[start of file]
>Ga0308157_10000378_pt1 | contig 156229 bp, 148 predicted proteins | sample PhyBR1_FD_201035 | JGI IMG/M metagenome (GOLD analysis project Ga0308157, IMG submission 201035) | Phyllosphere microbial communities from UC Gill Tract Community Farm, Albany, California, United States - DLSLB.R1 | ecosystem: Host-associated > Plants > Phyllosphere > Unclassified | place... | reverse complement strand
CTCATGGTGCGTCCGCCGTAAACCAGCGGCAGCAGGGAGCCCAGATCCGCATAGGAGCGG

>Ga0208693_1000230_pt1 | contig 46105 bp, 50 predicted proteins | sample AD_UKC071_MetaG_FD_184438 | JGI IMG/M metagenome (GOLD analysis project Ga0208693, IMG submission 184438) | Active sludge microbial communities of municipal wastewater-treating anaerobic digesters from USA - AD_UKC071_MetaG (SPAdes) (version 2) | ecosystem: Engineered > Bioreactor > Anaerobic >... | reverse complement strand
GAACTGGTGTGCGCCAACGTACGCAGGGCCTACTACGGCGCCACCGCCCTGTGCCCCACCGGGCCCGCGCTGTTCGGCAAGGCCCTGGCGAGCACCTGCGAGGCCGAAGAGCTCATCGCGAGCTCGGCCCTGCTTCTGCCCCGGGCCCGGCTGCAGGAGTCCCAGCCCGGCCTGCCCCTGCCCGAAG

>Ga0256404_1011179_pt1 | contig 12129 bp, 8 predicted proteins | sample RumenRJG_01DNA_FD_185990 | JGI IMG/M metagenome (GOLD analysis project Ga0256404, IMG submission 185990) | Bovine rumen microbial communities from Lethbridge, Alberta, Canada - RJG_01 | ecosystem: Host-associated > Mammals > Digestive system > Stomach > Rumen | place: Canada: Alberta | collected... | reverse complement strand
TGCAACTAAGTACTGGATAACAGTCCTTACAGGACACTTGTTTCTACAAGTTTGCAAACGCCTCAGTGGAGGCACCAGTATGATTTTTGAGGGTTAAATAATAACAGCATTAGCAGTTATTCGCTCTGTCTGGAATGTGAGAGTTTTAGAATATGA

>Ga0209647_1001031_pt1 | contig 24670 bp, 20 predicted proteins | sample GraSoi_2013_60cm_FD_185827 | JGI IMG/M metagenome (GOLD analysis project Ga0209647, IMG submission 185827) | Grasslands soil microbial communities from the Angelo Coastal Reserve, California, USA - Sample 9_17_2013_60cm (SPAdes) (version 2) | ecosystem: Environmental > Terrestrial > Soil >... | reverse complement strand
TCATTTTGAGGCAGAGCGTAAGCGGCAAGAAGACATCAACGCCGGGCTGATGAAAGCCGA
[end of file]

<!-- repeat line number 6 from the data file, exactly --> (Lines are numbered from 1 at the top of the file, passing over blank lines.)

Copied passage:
TGCAACTAAGTACTGGATAACAGTCCTTACAGGACACTTGTTTCTACAAGTTTGCAAACGCCTCAGTGGAGGCACCAGTATGATTTTTGAGGGTTAAATAATAACAGCATTAGCAGTTATTCGCTCTGTCTGGAATGTGAGAGTTTTAGAATATGA